The formula is corrected now.

    Scaling signals do not hold score or round lot size because this information is stored in initial buy signal that is used under normal circumstances. There is no need for scaling signals to be sorted as well because scaling operates
    on already open positions and AmiBroker under normal circumstances just matches scaling signals to open position list. It is similar to exit signals. *ALL* exit and scaling signals are tracked (opposite to entry signals where only top 2 * max( worstrankheld, maxopenpositons) entry signals are tracked. There is large number of speed optimizations in AmiBroker that make it so fast and this is one example of it – sorting (computationally intensive) is not done unless absolutely necessary.

  3. Peter H
    July 28th, 2006 | 4:42 pm


    You mentioned: “Longer implementation would be required if you do not want to (ab)use scaling signals. “, can you give me some more information how to do that?
    The current impl using scalein doesn’t work for me since I do need to sort the signals.

    Thanks in advance,

    – Peter

  4. Edward Pottasch
    August 9th, 2006 | 2:24 am


    I don’t see how one can use this example if one can not use ranking. I have been trying to get an example on how to use redundant signals and perform a full portfolio backtest for about 2 years now. Twice I have been promissed this would be published as soon as something else was finished. There now are numorous examples of how one can do certain things in that direction but there is always something that can’t be done. Either one can’t use ranking, or it is only possible to perform such a backtest on a single symbol. Isn’t there a general way to tackle this problem so that one can do a portfolio type backtest as one normally does using all available signals?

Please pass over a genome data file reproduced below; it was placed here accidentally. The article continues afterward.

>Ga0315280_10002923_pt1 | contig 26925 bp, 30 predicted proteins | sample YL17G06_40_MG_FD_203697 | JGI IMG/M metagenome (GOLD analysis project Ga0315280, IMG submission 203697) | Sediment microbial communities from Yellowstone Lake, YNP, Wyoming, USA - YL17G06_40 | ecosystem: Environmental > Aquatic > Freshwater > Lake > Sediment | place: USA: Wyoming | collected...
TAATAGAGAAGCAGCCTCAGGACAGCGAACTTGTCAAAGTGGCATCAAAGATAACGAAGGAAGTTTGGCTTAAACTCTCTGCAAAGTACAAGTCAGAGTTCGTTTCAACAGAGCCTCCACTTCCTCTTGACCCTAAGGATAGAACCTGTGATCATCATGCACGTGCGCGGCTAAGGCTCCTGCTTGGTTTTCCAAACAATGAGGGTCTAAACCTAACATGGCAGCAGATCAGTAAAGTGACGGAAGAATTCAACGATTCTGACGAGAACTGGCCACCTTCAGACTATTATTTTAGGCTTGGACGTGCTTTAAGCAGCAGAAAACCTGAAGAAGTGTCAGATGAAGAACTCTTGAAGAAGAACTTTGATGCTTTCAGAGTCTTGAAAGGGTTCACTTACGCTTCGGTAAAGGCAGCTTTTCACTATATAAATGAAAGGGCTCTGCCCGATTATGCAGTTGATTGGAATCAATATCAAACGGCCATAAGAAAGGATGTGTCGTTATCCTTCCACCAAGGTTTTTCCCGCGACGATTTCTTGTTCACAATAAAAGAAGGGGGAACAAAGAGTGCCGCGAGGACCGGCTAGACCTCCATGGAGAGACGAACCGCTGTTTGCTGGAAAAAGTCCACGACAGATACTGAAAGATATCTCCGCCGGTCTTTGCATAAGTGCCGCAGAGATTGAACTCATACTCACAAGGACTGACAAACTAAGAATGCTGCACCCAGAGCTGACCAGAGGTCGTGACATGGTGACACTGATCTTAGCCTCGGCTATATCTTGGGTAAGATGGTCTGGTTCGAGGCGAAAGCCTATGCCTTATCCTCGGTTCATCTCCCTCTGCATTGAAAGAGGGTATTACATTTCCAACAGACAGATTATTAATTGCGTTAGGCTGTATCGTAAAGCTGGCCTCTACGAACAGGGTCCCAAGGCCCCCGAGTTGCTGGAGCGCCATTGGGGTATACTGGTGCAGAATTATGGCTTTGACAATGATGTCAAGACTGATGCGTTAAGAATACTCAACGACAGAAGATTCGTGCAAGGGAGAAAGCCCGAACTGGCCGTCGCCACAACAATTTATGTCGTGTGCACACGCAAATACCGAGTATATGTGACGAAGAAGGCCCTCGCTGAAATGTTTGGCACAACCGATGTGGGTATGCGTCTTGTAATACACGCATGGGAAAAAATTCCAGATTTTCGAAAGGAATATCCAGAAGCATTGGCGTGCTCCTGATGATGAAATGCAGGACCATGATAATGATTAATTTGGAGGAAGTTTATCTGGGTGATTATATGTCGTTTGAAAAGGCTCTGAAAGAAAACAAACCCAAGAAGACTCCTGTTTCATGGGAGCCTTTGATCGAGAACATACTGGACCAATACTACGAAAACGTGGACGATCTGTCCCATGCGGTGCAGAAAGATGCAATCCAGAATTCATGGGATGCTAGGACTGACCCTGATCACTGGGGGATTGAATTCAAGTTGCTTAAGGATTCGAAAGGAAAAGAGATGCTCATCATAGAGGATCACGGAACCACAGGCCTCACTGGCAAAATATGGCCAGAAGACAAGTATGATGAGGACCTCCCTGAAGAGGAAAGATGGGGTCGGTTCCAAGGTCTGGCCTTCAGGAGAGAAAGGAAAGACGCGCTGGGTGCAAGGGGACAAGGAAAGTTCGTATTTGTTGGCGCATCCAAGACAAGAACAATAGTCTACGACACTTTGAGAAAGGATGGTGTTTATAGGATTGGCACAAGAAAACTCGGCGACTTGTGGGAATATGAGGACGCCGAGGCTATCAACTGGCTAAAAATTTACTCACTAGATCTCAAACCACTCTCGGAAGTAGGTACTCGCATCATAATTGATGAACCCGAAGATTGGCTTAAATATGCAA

As an example I suggest a simple system that get’s entry signals in overbought and oversold areas and looks for an exit after 4 bars.

    // entry signals
    sk1 = StochK(15,3);
    Buy = sk1 80; Short = Ref(Short,-1);

    PositionScore = Ref((50 – sk1),-1);

    // exit code:
    // 1) needs to evaluate all available signals for each bar for a list of symbols using the portfolio backtester + custer backtest code
    // 2) finds the exit bar for a chosen signal using certain criteria (in this example case exit after 4 bars).

    I am hoping such code will be published one day. If it can’t be done I will still remain a very happy user of Amibroker.

    Thanks, Ed

  5. August 9th, 2006 | 2:53 am

    If you need to use PositionScore, then this sample code published on the list may
    help you:

    See also issue #105 at Feedback Center. This is planned to be supported natively.

  6. Edward Pottasch
    August 9th, 2006 | 3:10 am

    that is great news. I didn’t know that. This feedback center is just awesome!

  7. Edward Pottasch
    January 28th, 2007 | 6:36 am


    is there any news on when this issue #105 will be implemented?

    Thanks, Ed

  8. February 24th, 2007 | 5:34 am

    I think that it will be in 4.92.

  9. Edward Pottasch
    May 4th, 2007 | 7:57 am

    why does this code not use bo.ProcessTradeSignals( bar ); ?


  10. May 4th, 2007 | 8:15 am

    Because it is LOW-LEVEL example. ProcessTradeSignals() is medium-level function.

    In low-level mode we handle signals on our own, and we don’t need/want default signal processing.

  11. Cam
    May 21st, 2007 | 9:26 pm

    TJ, do you have any better idea that when you gonna implement #105 ?

  12. May 23rd, 2007 | 11:09 am
  13. MIke
    August 9th, 2007 | 4:11 am

    Does the behavior of the example code just emulate the traditional Buy (after redundant signals have been removed and ignoring position score)? Or would the results from the example code be different than the traditional Buy? I’m trying to see if I understand the code. Am I correct in concluding that it is an emulation of Buy?